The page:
look and brand and all that.

And then I built this course ASP.

net core quickstart, uh, build a
homepage just for that course as a

landing page to drive people to it.

Uh, sold it for a reasonable price.

I forget if it was like 50 bucks
or 75 bucks or 90 or something

like that wasn't terrible.

Um, And, and I was able to get almost
a dozen people to buy it per month

for, for like, you know, a year or two.

And, uh, that, that
was, that was not great.

Um, and the thing that was really galling
is, is while we're working on this for

a couple of years and, and we're trying
to build this company and try and build

content for it and try and get third
party content, um, Every quarter, I

would get a check from Pluralsight for
the courses I'd done prior to that, and

those checks were getting bigger, even
though I wasn't recording anything new,

even though it was old content, the
checks were still getting bigger because

Pluralsight was still acquiring more
customers and getting more subscribers.

Um, and I was just, you know, thinking,
you know what, if I'd published

another course on Pluralsight, I would
have, you know, had even more money.

Um, and so eventually,
you know, DevIQ was not.

Making enough money.

And, uh, you know, it didn't turn out
to be a good long term, uh, company.

And part of that was because it was being
done by four people as a side project.

Nobody was all in.

Uh, we didn't have any buddy
that was dedicated to marketing.

We didn't have any third party,
uh, money that was helping us, uh,

get marketing or do any kind of
advertising or anything like that.

Uh, and so bootstrapping that
kind of company and that kind

of environment with that kind of
Competition, uh, was really tough.

Um, and, and so, you know, things,
things have changed a little bit today.

Uh, in fact, uh, the new newest training
company on the block that I know of is

dome train that Nick Chapsis is doing.

Um, and I think it's having more success
than we had with DevIQ, but largely that's

because Nick has over 200, 000 subscribers
on YouTube and is able to drive a

sizable number of them to those courses.

So, um, I'm actually doing a course, uh,
for, for him, um, on, on modular monoliths

that I'm going to have early next year.

Kevin Griffin: Looking forward to that.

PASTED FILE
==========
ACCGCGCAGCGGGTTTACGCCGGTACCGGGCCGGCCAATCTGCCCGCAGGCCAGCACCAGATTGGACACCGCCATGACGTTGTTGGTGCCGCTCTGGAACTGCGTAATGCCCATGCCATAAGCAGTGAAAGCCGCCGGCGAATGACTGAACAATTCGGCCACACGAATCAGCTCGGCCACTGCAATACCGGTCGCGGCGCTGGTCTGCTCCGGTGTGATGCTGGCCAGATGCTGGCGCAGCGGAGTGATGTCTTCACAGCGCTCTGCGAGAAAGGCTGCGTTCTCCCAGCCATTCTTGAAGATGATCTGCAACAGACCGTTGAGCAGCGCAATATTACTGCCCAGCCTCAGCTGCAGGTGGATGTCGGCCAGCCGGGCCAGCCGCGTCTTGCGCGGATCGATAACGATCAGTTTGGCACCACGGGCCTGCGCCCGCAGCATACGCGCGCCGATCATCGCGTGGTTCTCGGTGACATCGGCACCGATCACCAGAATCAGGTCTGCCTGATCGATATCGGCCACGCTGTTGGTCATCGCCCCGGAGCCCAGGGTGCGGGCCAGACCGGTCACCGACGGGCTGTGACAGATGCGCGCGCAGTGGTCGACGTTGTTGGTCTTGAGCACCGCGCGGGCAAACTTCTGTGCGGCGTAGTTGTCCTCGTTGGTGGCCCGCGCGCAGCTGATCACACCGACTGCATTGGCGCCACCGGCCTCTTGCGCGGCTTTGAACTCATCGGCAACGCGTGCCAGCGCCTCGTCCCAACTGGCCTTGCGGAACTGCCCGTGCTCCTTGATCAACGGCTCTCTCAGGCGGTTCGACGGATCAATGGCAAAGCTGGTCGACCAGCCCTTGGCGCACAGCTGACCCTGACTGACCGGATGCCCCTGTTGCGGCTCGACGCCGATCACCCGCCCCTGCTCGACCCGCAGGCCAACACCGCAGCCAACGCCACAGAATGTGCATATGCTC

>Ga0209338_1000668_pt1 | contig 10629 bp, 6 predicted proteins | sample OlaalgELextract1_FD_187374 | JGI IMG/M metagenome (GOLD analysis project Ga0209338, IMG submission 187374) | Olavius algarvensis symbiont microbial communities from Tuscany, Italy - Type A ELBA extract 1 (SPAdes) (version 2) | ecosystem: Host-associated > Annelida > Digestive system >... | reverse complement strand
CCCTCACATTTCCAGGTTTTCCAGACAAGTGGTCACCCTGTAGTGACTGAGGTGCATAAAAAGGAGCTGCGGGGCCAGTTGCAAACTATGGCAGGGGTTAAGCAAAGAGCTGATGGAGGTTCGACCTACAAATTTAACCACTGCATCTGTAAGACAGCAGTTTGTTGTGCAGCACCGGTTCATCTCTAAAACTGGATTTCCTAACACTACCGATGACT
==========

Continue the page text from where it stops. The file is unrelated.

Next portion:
I've heard Nick, uh, promoting it and,
uh, I haven't looked at any of the

courses yet, but I, it's on my short
list to, to go pick a couple of them up.

Um, really touching on what.

I think the essence of your whole DevIQ
journey is it's all in marketing, like

as developers and technologists, it's
really easy for us to build things and

it's hard for us to market things
and it's hard for us to go out

and say, here's the thing I built.

Please go buy it.

And it definitely is a benefit to some of
these marketplaces, whether you're using

Blurl site or, or someone else is that
they do a lot of the marketing for you.

And yeah, you get a reduced cut
for the work you've done, but say.

10, 000 people go through
your Pluralsight course.

Uh, how much work do you have
to do to get 10, 000 people to

go through your DevIQ course?

And it's probably exponentially more

Steve Smith: right.

Kevin Griffin: and you have
other things to work on.

Steve Smith: And, and Pluralsight can
say, Hey, just buy the subscription

for 29 bucks a month or whatever.

And you've got, you know, 10, 000 courses.

You could pick and choose whatever you
want as opposed to like, Hey, here's this

one off website with one course that,
you know, you can buy and you, and it's

not just the subscription based ones.

You're competing with Udemy too,
who's going to be, you know,

taking a similar course and
making it 90 percent off one day.

Uh, just because and, and people know
that, so they'll wait for the sale.

Uh, and so it's, it's tough if you, if
you are not already a well known big

name in, in the topic area that you're
at, uh, it would be difficult for, for

most people to just jump in and do that.

Um, and, and there are people that
do it successfully, like Nick is one

and Tim Corey is another, uh, where
they've built up a large audience on

YouTube, where they have a fan base.

They have people that trust them
and know that they're an authority

on what they talk about, and then
they can go and sell training.


But if you try and sell the
training first and nobody knows

who you are, good luck, right?

It's going to be a tough, tough road.

Kevin Griffin: think we've said it
before on the podcast, not, we all

can't be a West boss and just put out
a, uh, course one day and buy a Ferrari.

The next it's, it's not how it works.